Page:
MIPS Multi GOT

From Dmz-portal

Jump to: navigation, search

Document version: 1.2

Author: Sasa Stankovic

This document summarizes how multi-got is implemented in GNU ld. It first gives general overview of how got table is organized for Mips. It then describes the implementation of multi-got in GNU ld.


Contents

GOT layout

Got table consists of three parts - local, global and tls. How the got is laid out is specified by the values of dynamic tags DT_MIPS_LOCAL_GOTNO and DT_MIPS_GOTSYM (which linker emits to the .dynamic section), and by the order of symbols in dynamic symbol table.

Local got entries are at the beginning of got. Their number is given by the dynamic tag DT_MIPS_LOCAL_GOTNO.

Global got entries come after the local ones. There are two kinds of global got entries - normal and reloc-only. Normal global got entries are created for got relocations (like R_MIPS_GOT16 or R_MIPS_CALL16), and they are accessed in code with gp-relative addressing. Reloc-only global got entries (that's how GNU ld calls them) are created for symbols that are referenced by dynamic relocations R_MIPS_REL32. These entries are not accessed with gp-relative addressing, but MIPS ABI requires that these entries be present in global got. The reloc-only part of the got is actually not accessed at run-time at all, only at dynamic-link time.

MIPS ABI also specifies that the order of the symbols in global part of the got (normal and reloc-only) should match the order of the symbols in dynamic symbol table. The dynamic symbol table is therefore sorted so that symbols that have global got entries are placed at the end. The dynamic tag DT_MIPS_GOTSYM gives the index of the first entry in dynamic symbol table that has the entry in the global part of the got.

So got is laid out as follows: There are DT_MIPS_LOCAL_GOTNO local entries in the got. The first global got entry has index DT_MIPS_LOCAL_GOTNO in the got, and this entry is for the symbol that has index DT_MIPS_GOTSYM in dynamic symbol table. The second global got entry has index DT_MIPS_LOCAL_GOTNO + 1 in the got, and it is for the symbol that has index DT_MIPS_GOTSYM + 1 in the dynamic symbol table, etc. Normal global got entries are always placed before reloc-only entries.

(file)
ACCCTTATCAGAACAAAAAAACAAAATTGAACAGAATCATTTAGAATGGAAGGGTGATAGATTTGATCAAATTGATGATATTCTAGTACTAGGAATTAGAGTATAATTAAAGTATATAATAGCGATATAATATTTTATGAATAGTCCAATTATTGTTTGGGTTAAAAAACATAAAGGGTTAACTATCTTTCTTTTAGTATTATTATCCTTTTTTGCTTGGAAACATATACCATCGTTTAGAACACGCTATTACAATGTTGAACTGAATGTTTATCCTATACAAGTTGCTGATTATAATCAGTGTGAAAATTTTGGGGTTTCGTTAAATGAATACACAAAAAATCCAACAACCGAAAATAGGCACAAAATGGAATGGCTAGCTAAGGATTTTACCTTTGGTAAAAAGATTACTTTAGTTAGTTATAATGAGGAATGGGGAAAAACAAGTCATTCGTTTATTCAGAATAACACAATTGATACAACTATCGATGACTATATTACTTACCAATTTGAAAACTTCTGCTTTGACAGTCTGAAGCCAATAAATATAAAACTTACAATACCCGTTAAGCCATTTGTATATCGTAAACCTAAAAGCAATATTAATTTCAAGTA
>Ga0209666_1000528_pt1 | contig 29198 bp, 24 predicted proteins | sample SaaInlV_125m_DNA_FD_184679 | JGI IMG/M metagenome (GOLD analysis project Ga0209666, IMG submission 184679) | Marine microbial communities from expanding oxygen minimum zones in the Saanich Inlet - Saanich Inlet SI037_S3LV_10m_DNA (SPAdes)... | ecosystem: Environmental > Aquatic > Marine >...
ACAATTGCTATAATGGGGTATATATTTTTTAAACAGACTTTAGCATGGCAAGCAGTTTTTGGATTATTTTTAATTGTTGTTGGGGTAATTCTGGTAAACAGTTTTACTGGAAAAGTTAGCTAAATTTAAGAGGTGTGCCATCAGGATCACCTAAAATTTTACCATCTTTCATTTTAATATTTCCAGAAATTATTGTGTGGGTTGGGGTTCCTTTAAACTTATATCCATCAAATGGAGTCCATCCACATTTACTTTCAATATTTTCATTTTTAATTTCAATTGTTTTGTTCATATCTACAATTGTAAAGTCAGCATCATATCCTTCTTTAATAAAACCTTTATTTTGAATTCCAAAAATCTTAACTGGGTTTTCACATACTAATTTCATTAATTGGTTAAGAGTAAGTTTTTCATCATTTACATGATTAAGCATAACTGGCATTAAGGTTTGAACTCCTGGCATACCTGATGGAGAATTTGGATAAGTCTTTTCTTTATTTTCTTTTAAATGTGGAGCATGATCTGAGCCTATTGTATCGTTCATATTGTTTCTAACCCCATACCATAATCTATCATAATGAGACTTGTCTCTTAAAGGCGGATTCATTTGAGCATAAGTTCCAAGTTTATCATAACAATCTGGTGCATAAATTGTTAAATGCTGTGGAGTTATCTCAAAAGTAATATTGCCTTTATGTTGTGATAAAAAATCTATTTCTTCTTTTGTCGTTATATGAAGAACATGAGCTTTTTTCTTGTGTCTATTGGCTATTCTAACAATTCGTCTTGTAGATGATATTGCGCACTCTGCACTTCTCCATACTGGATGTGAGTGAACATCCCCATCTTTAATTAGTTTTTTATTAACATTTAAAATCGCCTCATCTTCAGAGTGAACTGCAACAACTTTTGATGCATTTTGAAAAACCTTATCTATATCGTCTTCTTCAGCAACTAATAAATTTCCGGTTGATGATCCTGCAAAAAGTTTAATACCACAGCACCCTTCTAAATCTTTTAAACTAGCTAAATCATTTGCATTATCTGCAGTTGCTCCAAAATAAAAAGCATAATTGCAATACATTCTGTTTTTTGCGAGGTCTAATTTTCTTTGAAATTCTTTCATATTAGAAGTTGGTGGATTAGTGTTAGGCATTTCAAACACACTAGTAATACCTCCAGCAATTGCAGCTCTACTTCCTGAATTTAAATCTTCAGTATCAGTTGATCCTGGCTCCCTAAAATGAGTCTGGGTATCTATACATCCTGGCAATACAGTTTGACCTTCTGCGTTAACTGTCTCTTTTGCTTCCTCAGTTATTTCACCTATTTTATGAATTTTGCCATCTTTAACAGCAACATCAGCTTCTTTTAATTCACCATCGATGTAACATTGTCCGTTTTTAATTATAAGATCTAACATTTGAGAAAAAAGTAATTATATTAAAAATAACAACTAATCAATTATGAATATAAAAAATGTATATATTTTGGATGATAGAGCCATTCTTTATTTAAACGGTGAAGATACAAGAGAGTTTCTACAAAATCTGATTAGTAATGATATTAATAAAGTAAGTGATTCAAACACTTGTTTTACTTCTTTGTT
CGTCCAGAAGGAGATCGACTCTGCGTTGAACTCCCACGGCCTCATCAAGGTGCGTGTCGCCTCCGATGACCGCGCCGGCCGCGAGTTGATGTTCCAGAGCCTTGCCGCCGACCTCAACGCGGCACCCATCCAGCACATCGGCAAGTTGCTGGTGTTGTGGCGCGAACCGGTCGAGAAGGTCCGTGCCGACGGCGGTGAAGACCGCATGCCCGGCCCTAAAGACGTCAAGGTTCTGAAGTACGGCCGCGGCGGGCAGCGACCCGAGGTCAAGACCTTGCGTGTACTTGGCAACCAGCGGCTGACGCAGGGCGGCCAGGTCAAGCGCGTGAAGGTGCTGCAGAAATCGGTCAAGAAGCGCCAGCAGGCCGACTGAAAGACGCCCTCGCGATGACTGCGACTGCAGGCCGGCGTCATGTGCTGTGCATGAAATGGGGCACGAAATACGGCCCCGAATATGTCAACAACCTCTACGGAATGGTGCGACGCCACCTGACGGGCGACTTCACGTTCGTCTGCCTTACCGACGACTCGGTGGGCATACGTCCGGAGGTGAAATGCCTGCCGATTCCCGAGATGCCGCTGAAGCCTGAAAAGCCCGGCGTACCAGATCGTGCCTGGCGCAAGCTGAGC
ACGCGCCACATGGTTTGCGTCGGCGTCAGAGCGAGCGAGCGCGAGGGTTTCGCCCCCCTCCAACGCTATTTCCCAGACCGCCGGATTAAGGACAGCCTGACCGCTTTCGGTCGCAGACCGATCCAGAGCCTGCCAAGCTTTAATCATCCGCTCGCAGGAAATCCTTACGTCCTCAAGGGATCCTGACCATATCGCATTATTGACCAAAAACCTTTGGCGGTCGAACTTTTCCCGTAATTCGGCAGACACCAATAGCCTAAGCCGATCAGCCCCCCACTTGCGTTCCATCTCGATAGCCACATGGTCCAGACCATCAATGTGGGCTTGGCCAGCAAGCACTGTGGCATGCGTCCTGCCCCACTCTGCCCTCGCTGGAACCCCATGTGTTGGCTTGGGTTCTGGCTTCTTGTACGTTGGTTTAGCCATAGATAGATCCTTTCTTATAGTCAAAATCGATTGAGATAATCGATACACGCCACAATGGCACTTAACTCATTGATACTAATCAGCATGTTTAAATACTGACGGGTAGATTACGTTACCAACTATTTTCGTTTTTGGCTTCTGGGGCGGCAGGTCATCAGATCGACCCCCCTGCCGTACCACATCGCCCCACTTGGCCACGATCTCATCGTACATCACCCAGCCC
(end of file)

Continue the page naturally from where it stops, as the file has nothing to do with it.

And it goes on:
The final part of got (after local and global) is for symbols with tls relocations, both local and global. For the tls part of the got it doesn't apply that the order of the got entries should match the order of symbols in the dynamic symbol table. Therefore tls symbols are always placed in the dynamic symbol table at indexes lower than DT_MIPS_GOTSYM.


Multi-got links

In the pass that scans the relocations, the linker records every local, global and tls got reference in the link. If the sum of local, global and tls entries is less than 64K (meaning that all entries can be accessed with 16-bit offsets), only single got is enough. Otherwise, multi-got is created.

In the multi-got link, we have the primary got which is at the beginning of the .got section, and one or more secondary gots which come after the primary got.

When ld detects that multi-got link is needed, it starts by creating a got for every input object file that participates in the link, and allocates in that got all local, global and tls got entries for that object file.

ld then tries to merge the GOTs of input objects together, as long as they don't exceed the maximum got size of 64K, choosing one of them to be the primary got.

ld first tries to create primary got, or if primary got already exists it tries to merge with the primary got. If this isn't possible, ld tries to merge with the last-created got (secondary got). If this merge also isn't possible, ld creates a new secondary got.

ld tries to use as much as possible of the primary got, since primary got doesn't require explicit dynamic relocations (below will be explained what that means).

When deciding whether GOTs for two objects can be merged, ld sums the local entries for both objects, but doesn't sum the global and tls entries. Every global and tls symbol should have only one entry in the got. So if there are, for example, two got relocations for printf in two objects, ld will count only one entry when deciding whether two gots can be merged.